Suffragette demonstration in Alexandra Park, Ipswich in 1912 [copyright unknown]. This postcard appears to have been scanned from somebody's photograph album and was shared on Facebook without any provenance.
By 1912 Grace Roe was the ‘consummate organiser’ of the Women’s Social & Political Union (WSPU – formed in 1903) in Ipswich. ‘The WSPU loved big events, and now Grace Roe came up with the most ambitious so far in this area – she gained permission to have a demonstration in Alexandra Park in July 1912.
‘Unfortunately, none of the press reports give the numbers that attended, but all suggest they were very large. Following the practice of similar events in London, there were three platforms (waggons) located at different places in the park. Each platform had a chairwoman (Grace Roe, her East Anglian co-chairwoman Olive Bartels, and London-based Kathleen Jarvis), and two speakers (the names of four speakers are given: Georgina Black, Barbara Wylie, Miss Douglas Smith from London, and Margaret West, the WSPU organiser in Norfolk fresh from a successful by-election campaign).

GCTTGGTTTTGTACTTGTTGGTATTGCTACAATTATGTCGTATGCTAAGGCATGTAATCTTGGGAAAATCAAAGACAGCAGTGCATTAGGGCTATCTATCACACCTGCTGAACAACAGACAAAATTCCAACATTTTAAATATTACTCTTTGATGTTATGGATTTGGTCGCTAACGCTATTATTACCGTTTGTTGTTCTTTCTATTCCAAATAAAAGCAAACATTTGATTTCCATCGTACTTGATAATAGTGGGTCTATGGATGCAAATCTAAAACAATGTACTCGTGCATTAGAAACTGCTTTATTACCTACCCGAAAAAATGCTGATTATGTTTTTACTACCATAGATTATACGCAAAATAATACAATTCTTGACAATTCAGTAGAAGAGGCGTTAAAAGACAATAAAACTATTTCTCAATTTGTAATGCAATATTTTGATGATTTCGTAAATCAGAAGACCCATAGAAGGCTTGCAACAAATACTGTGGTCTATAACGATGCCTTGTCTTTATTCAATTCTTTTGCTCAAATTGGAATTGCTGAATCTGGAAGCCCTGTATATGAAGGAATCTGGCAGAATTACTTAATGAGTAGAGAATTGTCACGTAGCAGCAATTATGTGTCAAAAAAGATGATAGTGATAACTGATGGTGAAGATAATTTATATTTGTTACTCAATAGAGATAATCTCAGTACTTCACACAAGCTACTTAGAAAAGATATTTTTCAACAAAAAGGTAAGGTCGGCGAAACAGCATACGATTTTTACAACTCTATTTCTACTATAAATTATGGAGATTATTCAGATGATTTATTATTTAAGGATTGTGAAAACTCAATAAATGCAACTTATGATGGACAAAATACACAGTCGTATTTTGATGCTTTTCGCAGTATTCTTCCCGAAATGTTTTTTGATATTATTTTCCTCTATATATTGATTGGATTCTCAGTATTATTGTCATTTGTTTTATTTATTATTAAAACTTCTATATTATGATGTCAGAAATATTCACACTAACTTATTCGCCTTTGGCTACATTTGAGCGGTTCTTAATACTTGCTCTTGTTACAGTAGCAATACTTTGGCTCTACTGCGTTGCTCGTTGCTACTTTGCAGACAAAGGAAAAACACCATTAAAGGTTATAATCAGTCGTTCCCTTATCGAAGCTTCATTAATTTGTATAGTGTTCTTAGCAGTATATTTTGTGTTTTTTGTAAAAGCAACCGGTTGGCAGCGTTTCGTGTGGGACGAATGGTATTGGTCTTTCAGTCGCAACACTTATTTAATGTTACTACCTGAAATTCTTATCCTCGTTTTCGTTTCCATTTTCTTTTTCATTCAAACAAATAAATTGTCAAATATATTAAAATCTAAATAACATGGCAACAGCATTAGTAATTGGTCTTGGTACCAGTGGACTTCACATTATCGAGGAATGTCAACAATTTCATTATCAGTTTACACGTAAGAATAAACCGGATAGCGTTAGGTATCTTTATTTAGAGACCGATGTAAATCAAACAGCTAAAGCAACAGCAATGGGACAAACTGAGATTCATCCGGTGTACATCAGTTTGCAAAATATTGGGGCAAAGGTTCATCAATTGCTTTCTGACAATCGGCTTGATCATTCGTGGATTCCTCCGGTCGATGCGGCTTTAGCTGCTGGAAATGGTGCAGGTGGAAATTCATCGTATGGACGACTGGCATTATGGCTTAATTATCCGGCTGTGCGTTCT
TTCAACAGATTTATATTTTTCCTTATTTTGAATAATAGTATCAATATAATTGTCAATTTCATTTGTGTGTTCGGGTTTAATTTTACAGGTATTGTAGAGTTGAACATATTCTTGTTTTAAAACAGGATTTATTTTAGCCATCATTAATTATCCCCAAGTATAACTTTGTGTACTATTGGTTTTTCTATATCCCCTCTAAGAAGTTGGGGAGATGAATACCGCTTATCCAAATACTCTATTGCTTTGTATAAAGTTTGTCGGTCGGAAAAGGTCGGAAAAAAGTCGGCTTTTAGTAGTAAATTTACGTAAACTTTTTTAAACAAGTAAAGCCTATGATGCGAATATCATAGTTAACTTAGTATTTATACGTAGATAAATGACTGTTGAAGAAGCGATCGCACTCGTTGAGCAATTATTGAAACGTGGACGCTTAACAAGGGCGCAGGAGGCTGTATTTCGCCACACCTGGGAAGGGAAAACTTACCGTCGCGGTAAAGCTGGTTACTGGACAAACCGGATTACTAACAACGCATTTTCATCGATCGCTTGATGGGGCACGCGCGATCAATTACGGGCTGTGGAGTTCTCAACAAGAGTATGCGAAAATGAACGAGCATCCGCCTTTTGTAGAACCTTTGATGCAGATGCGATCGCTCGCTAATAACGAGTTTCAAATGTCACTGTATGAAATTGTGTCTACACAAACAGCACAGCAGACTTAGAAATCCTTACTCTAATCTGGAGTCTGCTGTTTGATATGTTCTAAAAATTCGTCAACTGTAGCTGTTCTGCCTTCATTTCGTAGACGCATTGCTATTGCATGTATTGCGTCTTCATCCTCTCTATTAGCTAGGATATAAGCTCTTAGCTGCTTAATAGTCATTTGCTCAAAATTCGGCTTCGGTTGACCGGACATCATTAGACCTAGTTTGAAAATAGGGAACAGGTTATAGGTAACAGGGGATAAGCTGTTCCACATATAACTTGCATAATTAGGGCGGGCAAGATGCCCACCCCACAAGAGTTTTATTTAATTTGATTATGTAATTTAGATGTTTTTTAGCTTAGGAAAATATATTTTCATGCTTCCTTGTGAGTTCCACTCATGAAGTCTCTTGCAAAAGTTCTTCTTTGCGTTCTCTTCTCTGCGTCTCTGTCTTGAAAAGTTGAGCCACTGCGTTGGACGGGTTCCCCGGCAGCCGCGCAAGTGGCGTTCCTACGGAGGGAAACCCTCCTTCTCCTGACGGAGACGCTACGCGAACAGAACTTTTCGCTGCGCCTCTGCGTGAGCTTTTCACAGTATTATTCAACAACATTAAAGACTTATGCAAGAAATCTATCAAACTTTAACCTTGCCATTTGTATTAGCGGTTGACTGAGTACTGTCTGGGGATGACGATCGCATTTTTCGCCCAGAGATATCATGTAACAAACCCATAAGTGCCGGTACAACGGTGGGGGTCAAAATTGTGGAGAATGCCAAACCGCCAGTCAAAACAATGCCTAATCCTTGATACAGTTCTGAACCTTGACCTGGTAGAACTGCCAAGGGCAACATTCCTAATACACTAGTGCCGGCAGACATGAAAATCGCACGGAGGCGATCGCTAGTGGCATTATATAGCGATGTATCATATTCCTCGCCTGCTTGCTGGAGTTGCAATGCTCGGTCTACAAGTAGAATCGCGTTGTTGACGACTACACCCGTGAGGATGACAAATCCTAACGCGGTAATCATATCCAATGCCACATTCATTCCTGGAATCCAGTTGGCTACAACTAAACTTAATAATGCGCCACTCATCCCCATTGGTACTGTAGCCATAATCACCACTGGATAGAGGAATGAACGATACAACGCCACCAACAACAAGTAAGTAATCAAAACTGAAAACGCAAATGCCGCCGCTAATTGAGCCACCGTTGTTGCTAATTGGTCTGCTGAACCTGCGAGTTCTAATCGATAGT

‘In view of what was happening in the national campaign, it is not surprising that the speakers sought to justify the recent militant window-smashing, referring to how men had felt forced to resort to violence in their fight for the vote years ago. They also spoke of the forty years of protest that had already passed with no result, and the thirty bills in parliament which had received a majority in favour of giving women the vote, but with no outcome. There was a group of about a hundred "hooligans" who went round with their bugles, heckling. According to the East Anglian Daily Times reporter, "they did not get the best of it", suggesting big, supportive crowds. At the end of each session a motion was put forward:
'That this great meeting in Alexandra Park protests against the non-inclusion of women in the Franchise Bill now before Parliament. It calls upon the Government to put an end to the militant campaign by … carrying through all its stages in the House of Commons this session, a real reform granting the vote to men and women on equal terms.'
[Information from Joy Bounds' book A song of their own: the fight for votes for women in Ipswich . The History Press, 2014. Copies available from https://www.joybounds.co.uk/a-song-of-their-own/]